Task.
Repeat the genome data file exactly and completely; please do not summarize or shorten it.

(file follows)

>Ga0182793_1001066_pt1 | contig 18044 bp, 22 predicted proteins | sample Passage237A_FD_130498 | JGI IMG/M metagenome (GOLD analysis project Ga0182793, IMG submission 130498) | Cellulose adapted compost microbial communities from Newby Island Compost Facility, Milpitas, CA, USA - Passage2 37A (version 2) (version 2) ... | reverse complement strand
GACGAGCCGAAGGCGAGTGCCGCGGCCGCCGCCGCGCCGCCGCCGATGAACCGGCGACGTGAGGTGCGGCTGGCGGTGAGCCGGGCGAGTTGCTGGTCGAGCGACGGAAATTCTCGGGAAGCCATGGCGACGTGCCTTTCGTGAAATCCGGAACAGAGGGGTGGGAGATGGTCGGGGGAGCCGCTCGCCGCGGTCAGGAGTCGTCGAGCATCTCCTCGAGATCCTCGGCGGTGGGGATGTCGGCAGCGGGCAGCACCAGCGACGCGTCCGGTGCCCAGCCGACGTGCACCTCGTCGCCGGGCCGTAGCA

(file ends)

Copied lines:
>Ga0182793_1001066_pt1 | contig 18044 bp, 22 predicted proteins | sample Passage237A_FD_130498 | JGI IMG/M metagenome (GOLD analysis project Ga0182793, IMG submission 130498) | Cellulose adapted compost microbial communities from Newby Island Compost Facility, Milpitas, CA, USA - Passage2 37A (version 2) (version 2) ... | reverse complement strand
GACGAGCCGAAGGCGAGTGCCGCGGCCGCCGCCGCGCCGCCGCCGATGAACCGGCGACGTGAGGTGCGGCTGGCGGTGAGCCGGGCGAGTTGCTGGTCGAGCGACGGAAATTCTCGGGAAGCCATGGCGACGTGCCTTTCGTGAAATCCGGAACAGAGGGGTGGGAGATGGTCGGGGGAGCCGCTCGCCGCGGTCAGGAGTCGTCGAGCATCTCCTCGAGATCCTCGGCGGTGGGGATGTCGGCAGCGGGCAGCACCAGCGACGCGTCCGGTGCCCAGCCGACGTGCACCTCGTCGCCGGGCCGTAGCA